“Let no man despise thy youth; but be thou an example of the believers, in word, in conversation, in charity, in spirit, in faith, in purity”—V. 12. This epistle was written while Timothy was still a youth. This same word is used by the rich young ruler in Matt. 19:20, “From my youth up.” Since Paul had taken Timothy with him from Acts 16 to the resent, we would place him in his late thirties, and as compared to Paul and the other elders, he would be considered a youth. Because of this, some could easily slight, scorn or disregard him. By his sober and godly life, he could refuse to allow this.

            Timothy is to be an example, that is, a type, a model of believers morally and spiritually. Another meaning of “Example” is pattern.

            “In word.” His words or speech was to be in harmony with the Word of God. Words give expression to thoughts and emotions. They should be deeply weighed. “In a multitude of words, there lacketh not sin.”—Proverbs. No one could despise conversation in harmony with the Word of God, if he himself were in harmony with God.

            “In conversation.” The whole of the manner of life and behaviour is covered by this word.

            “In charity.” In the Greek language, this is the usual word translated love. It is the word used in John 3:16, “God so loved.” It is not the word for “Fondness.” This word for fondness, “Phileo,” is the word for friendship love, and is never commanded in the Scriptures. It is not limited to this, but it is also used of Christ’s love in John 11, “Behold how He loved him.” It is used of both the divine and human love.

            “In spirit,” The atmosphere around a minister should be a believing atmosphere. A spirit of courage and confidence in God.

            “In faith.” A minister should so wait on God in prayer that he can be confident and inspire the confidence of others. A spirit of gloom, sadness, a story of woe is not becoming to a leader of God’s people. This is the result of unbelief, not of faith. A conviction regarding Rom. 8:28 tends to keep the faith high in the face of adversity and difficulty.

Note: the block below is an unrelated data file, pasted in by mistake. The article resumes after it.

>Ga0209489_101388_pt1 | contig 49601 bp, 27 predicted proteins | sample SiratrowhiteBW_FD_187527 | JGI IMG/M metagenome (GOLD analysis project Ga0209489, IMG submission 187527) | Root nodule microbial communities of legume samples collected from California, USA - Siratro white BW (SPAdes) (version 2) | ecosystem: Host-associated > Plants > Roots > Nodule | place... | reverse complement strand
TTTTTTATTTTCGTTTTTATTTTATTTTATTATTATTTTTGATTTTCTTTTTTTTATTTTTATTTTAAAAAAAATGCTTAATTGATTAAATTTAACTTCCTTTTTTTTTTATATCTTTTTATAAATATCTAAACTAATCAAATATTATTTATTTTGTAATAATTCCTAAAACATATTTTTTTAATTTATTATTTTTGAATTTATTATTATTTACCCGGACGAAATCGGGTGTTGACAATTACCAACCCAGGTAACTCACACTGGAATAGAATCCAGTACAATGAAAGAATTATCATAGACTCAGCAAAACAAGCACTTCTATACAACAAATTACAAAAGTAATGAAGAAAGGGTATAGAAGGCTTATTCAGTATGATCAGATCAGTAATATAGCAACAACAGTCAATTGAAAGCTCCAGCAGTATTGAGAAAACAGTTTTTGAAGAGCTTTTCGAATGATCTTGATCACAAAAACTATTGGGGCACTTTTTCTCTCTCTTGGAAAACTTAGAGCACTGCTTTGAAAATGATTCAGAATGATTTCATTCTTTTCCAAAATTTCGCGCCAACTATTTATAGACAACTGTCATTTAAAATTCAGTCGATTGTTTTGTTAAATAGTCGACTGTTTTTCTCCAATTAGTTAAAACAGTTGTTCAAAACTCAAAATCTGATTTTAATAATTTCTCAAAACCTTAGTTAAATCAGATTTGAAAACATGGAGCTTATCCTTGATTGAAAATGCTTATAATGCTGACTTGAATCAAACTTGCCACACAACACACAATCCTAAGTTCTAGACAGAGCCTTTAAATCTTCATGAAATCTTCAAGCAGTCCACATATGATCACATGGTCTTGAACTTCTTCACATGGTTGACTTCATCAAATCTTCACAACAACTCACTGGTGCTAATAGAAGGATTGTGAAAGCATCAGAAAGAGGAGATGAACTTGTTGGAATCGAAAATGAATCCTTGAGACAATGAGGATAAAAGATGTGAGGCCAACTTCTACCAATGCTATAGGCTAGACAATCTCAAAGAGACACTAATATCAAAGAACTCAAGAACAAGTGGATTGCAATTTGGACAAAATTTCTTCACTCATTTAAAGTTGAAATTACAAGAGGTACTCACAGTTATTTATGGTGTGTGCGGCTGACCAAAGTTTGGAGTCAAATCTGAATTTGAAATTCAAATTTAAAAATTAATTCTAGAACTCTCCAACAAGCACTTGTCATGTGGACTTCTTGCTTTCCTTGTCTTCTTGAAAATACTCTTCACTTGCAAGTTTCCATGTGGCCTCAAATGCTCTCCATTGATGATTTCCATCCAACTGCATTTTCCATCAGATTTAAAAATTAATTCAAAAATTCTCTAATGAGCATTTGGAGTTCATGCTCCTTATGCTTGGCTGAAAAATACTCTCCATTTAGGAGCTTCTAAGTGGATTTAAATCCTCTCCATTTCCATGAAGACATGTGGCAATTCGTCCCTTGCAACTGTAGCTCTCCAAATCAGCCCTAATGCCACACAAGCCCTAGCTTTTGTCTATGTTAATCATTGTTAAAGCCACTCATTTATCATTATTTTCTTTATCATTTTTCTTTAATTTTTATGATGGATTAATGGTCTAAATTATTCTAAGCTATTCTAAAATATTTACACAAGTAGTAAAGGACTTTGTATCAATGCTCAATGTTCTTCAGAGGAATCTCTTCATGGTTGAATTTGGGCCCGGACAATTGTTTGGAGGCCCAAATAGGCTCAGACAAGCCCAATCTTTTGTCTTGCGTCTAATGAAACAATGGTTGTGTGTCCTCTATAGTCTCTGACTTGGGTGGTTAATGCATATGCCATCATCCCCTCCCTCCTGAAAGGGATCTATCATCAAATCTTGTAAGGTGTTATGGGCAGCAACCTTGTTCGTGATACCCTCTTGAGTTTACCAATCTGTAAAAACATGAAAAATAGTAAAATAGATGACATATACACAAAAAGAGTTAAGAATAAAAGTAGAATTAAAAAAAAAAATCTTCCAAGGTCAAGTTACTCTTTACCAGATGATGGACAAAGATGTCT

“In purity.” The word means, chastity or moral purity. Note 5:2 of this book. One meaning is “Purity of moral behaviour.”

I Timothy


Chapter 4:13-16




            “Till I come, give attendance to reading, to exhortation, to doctrine”—V. 13. We feel that this is good advice to all, but especially, should ministers give attendance to reading, both publicly and privately. All ministers should so read the holy Scriptures that their minds and memories are well saturated and dominated by the Word of God.

            “To exhortation.” This phase of the ministry stirs up and encourages God’s people to aggressive action, such as prayer, testimony or whatever the need may be for the time.

            “To doctrine,” This means, “The teaching.” This is a much neglected subject in our day. One said that the day of the teaching pastor is past. If so, it is because men have neglected God’s order. Oh, that there were an awakening in the ministry to teach the Word of God in faith!

            “Neglect not the gift that is in thee, which was given thee by prophecy, with the laying on of the hands of the presbytery”—V. 14. “Neglect” means, to disregard, or be careless of the gift. Through discouragement, Timothy could lose the sense of the value of the gift which God had given him for the ministry.

            The “Gift” is not defined in our lesson. It was a divine enabling perhaps one or more of what is called, “Spiritual gifts,” in I Cor. 12:1. Timothy’s ministry was now his life. To allow anything to creep into the life, that would stifle the ministry, would be to neglect the gift God had bestowed.